From Gamboa, we went over to Lake Gatun, which was built for canal purposes. We got on a boat and went around to what they called ‘monkey island,’ where there were, in fact, monkeys! Our guide also spotted a baby crocodile, and I swear my family will always be baffled by how he was able to find it from 25 feet away; the thing was tiny and completely camouflaged. It started sprinkling, so we pulled the boat over and enjoyed some ham sammies and the best pineapple I have ever consumed in my life.
(p.s.: this sun shirt ^^ is my new favorite thing. Waterproof, SPF 50!, and looks just like any of my other navy-striped shirts, ha.)
We boated around a bit more, watching cruise ships and large cargo ships pass by on their way to the next set of canal locks (still fascinating, tbh.)
On our drive back to the hotel from Gatun, there were sloths just chilling in trees on the side of the road. It was great.
That night we just showered and hung out, and managed to find an NFL game on FOX Deportes.
Monday – Casco Viejo y el Mercado de mariscos
This was our last day in Panama, and of course, our luck of dodging the end of rainy season weather had run its course. We grabbed our umbrellas and wandered around the old city, Casco Viejo. It’s a designated World Heritage Site, and was being updated/restored while we were there because the Pope is visiting in January! There was a lot of construction happening all over Panama City to accommodate his visit.
A few things about Casco Viejo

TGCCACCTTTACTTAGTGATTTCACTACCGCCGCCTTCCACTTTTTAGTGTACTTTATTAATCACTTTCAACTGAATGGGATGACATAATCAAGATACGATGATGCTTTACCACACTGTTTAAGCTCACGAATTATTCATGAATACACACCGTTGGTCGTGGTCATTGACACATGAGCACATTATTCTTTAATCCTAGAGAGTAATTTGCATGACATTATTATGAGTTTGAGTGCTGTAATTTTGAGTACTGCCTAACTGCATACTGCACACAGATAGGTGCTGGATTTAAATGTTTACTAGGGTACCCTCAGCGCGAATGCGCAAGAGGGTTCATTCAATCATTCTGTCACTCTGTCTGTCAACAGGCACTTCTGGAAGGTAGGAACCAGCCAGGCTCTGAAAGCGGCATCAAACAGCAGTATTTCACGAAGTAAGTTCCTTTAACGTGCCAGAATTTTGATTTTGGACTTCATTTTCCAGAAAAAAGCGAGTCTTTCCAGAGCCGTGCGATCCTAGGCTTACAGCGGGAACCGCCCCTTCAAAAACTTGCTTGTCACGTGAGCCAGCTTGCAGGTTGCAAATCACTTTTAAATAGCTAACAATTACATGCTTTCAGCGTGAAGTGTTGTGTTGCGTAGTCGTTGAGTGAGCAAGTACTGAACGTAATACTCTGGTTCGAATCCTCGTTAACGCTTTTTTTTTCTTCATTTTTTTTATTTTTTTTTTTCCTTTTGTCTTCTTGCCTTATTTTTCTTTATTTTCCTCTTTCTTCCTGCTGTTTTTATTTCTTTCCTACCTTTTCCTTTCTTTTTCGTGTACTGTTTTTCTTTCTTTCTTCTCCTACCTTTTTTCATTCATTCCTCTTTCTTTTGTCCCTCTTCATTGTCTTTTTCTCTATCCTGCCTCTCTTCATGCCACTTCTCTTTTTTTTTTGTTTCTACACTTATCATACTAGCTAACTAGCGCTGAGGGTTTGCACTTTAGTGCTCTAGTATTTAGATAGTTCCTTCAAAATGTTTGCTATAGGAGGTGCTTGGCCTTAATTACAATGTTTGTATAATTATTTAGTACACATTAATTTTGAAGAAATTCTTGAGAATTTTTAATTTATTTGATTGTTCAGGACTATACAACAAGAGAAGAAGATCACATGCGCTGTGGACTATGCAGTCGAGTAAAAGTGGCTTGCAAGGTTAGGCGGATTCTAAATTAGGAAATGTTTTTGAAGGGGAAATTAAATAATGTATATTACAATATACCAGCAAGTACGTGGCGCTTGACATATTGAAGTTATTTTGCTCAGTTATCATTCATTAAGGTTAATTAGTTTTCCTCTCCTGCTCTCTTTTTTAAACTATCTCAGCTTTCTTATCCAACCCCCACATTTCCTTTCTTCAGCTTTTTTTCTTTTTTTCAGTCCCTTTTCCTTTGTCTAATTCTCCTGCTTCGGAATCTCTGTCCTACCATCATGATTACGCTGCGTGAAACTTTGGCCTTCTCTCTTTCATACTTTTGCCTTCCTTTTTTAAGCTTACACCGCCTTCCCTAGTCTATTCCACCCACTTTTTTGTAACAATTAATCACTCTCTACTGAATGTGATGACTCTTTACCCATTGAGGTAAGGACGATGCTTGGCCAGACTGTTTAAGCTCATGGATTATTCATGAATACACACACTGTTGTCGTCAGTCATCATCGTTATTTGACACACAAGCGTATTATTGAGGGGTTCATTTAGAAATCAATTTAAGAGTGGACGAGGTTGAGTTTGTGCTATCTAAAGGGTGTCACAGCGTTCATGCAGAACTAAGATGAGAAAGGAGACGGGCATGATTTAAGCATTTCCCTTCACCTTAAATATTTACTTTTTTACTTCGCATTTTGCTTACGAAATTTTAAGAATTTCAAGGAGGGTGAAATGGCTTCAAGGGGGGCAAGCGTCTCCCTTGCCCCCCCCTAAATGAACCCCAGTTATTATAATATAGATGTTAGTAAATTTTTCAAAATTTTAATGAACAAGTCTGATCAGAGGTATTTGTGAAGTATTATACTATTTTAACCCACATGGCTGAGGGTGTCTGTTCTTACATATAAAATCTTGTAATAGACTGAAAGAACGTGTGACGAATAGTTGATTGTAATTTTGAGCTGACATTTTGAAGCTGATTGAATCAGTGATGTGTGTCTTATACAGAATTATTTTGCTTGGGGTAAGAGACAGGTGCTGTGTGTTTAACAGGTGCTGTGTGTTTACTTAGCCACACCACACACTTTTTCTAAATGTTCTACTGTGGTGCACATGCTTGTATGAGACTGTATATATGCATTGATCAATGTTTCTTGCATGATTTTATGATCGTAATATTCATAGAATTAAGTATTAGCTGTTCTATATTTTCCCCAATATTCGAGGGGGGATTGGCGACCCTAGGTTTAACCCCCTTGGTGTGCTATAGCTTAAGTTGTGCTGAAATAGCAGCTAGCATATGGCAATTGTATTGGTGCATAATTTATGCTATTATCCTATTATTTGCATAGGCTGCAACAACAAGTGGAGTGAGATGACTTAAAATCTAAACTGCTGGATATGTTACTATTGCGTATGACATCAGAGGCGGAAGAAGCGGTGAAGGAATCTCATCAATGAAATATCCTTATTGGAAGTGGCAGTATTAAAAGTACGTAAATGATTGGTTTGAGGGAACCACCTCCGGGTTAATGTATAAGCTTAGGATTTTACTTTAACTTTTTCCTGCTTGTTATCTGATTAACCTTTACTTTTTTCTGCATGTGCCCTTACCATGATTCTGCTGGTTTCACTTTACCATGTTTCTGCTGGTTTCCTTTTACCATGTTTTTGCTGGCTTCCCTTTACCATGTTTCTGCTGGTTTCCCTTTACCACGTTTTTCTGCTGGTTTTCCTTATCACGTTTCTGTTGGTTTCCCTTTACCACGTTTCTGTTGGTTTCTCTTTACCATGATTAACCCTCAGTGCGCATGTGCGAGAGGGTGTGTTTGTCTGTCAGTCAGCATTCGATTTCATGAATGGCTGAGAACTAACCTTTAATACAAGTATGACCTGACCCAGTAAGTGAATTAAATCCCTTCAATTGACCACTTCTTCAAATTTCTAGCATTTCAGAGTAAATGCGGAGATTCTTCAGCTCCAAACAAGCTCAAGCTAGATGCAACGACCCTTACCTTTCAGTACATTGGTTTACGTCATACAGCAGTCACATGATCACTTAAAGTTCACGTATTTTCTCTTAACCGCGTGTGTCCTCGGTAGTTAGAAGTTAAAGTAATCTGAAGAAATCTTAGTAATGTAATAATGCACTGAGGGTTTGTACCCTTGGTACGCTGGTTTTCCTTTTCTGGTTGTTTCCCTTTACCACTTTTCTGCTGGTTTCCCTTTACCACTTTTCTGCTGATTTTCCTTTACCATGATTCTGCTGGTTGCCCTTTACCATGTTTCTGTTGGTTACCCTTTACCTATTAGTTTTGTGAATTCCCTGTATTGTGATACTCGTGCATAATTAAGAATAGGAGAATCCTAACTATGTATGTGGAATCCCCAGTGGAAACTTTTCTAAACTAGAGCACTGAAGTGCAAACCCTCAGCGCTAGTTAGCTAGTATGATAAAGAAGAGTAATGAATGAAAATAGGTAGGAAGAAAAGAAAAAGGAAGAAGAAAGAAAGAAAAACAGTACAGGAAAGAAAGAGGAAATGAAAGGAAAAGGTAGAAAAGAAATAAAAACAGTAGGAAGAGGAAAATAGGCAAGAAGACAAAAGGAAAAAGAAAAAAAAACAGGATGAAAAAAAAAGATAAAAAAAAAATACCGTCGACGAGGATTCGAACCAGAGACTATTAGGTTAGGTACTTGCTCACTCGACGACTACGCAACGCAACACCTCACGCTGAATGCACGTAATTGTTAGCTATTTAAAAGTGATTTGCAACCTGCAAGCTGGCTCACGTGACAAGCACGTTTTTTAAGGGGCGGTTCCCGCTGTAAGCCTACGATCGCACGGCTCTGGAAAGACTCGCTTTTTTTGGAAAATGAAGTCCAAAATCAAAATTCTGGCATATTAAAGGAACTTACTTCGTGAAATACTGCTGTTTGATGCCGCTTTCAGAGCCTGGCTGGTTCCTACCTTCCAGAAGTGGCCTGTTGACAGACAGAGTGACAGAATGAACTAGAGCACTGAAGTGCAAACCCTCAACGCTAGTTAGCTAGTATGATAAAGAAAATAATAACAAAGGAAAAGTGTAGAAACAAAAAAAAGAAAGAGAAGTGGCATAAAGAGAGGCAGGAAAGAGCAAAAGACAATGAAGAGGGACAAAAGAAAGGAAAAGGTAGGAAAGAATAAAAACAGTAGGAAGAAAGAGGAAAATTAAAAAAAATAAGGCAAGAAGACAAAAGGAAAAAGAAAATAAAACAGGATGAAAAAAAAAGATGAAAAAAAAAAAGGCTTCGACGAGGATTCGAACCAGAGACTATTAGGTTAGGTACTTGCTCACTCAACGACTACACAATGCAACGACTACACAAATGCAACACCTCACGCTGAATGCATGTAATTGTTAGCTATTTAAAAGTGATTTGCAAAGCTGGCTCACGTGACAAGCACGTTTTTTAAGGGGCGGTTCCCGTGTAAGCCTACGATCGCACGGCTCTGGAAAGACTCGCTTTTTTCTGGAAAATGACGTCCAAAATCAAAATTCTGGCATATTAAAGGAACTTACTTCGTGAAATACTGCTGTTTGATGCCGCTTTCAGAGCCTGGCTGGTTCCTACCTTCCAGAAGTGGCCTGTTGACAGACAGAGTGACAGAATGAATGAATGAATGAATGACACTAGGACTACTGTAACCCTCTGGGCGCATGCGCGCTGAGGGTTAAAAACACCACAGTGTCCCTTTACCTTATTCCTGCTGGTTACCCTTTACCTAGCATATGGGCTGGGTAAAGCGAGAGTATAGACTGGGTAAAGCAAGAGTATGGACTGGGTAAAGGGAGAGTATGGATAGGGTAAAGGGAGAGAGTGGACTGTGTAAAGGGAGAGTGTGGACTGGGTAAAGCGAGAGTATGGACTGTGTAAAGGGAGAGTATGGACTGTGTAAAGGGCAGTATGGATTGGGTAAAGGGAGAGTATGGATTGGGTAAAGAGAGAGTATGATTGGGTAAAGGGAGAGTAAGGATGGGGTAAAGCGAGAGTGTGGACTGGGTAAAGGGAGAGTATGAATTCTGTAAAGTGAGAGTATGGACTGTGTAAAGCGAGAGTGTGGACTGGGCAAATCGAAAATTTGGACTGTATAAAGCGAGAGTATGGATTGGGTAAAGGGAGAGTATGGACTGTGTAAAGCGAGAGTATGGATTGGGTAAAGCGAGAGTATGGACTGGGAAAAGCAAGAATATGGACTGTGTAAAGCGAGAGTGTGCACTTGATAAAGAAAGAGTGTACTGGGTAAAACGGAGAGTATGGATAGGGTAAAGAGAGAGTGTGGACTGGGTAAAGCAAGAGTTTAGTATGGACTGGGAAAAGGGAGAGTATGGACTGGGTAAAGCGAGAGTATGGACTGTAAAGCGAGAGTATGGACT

It was smaller than I’d imagined; I think I’d pictured it more like Cartagena, where it was larger but more self-contained. We did almost a full walking tour of the area in ~3 hours.
There are some big-deal restaurants down here (naturally, we ate at none of them)
They have strict dress codes for entrance into certain buildings. We were all in shorts, and weren’t allowed to enter the president’s mansion, so something to keep in mind
When the rain became a swift downpour, we took refuge in a market, where my sister and I bargained like crazy. We were proud of our brother because he bargained to not have to pay to use the restroom there (they were charging $2!) in Spanish. Small victories.
Then we wandered to the ‘flat arch’ that supposedly convinced the American senate to build the canal in Panama instead of Guatemala. They allegedly used the arch to display the area’s stable weather/plate movement.
We moseyed back out into the rain, heading toward the fish market.
The fish market itself was just like a normal place where you stop and pick out fish; the restaurant side is where they get you. All of these different salesmen are trying to pitch their fish to you, with deals like a free beer (cerveza!) or ceviche. We met a nice guy from Venezuela, and had some of the best shrimp ceviche and fried fish (with yuca fries!) I’ve ever had.
For dinner on Monday we went to a local steakhouse and then went back to the hotel to pack and prep for our trip to Cartagena, Colombia on Tuesday morning.
Funny aside about our experience at the Panama City airport: the service associate for Copa Airlines asked us if our dad was a famous actor, he looked familiar. My sister replies (this is all in Spanish), “nope, he’s just dramatic.” So funny. (We loved Copa Airlines, by the way. They’re affiliated with United and it pains me to admit how great the aircraft/service/experience was.)
We had a great time in Panama and exploring – the canal was interesting and a must-see, and the rainforest and Casco Viejo were great spots. I probably wouldn’t be in a rush to return, just because we hit the big items for the most part. It was a great place to kick off our trip!